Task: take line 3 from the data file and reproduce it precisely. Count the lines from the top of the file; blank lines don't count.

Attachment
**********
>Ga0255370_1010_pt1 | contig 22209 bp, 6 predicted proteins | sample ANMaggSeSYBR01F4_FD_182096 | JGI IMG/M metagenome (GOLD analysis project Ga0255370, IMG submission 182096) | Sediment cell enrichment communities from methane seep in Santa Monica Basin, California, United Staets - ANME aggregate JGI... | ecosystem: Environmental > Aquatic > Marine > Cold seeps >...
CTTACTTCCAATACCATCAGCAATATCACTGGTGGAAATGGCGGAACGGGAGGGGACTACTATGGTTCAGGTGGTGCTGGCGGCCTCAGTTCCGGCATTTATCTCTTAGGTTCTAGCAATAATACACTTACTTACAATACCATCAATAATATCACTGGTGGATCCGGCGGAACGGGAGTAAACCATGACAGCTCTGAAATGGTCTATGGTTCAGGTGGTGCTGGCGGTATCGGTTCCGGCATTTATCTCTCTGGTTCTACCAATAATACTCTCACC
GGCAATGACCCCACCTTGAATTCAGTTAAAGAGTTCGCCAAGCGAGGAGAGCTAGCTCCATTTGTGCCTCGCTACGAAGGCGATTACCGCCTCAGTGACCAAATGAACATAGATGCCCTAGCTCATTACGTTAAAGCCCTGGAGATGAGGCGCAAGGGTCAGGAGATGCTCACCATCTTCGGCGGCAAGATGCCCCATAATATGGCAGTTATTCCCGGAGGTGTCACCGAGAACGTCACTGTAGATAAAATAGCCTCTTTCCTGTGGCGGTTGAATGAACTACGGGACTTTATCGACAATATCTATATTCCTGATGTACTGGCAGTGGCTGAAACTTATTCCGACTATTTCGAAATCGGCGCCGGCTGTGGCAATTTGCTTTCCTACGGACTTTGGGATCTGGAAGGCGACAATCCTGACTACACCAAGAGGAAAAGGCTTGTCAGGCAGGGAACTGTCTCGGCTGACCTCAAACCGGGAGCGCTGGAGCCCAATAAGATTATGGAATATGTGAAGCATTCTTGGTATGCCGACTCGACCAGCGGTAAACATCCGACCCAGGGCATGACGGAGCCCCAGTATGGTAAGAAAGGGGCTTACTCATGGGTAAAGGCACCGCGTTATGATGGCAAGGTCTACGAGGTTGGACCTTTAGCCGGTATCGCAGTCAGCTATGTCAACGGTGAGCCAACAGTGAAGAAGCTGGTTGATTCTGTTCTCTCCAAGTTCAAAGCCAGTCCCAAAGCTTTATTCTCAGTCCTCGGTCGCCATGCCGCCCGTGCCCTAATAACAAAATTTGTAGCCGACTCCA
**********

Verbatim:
GGCAATGACCCCACCTTGAATTCAGTTAAAGAGTTCGCCAAGCGAGGAGAGCTAGCTCCATTTGTGCCTCGCTACGAAGGCGATTACCGCCTCAGTGACCAAATGAACATAGATGCCCTAGCTCATTACGTTAAAGCCCTGGAGATGAGGCGCAAGGGTCAGGAGATGCTCACCATCTTCGGCGGCAAGATGCCCCATAATATGGCAGTTATTCCCGGAGGTGTCACCGAGAACGTCACTGTAGATAAAATAGCCTCTTTCCTGTGGCGGTTGAATGAACTACGGGACTTTATCGACAATATCTATATTCCTGATGTACTGGCAGTGGCTGAAACTTATTCCGACTATTTCGAAATCGGCGCCGGCTGTGGCAATTTGCTTTCCTACGGACTTTGGGATCTGGAAGGCGACAATCCTGACTACACCAAGAGGAAAAGGCTTGTCAGGCAGGGAACTGTCTCGGCTGACCTCAAACCGGGAGCGCTGGAGCCCAATAAGATTATGGAATATGTGAAGCATTCTTGGTATGCCGACTCGACCAGCGGTAAACATCCGACCCAGGGCATGACGGAGCCCCAGTATGGTAAGAAAGGGGCTTACTCATGGGTAAAGGCACCGCGTTATGATGGCAAGGTCTACGAGGTTGGACCTTTAGCCGGTATCGCAGTCAGCTATGTCAACGGTGAGCCAACAGTGAAGAAGCTGGTTGATTCTGTTCTCTCCAAGTTCAAAGCCAGTCCCAAAGCTTTATTCTCAGTCCTCGGTCGCCATGCCGCCCGTGCCCTAATAACAAAATTTGTAGCCGACTCCA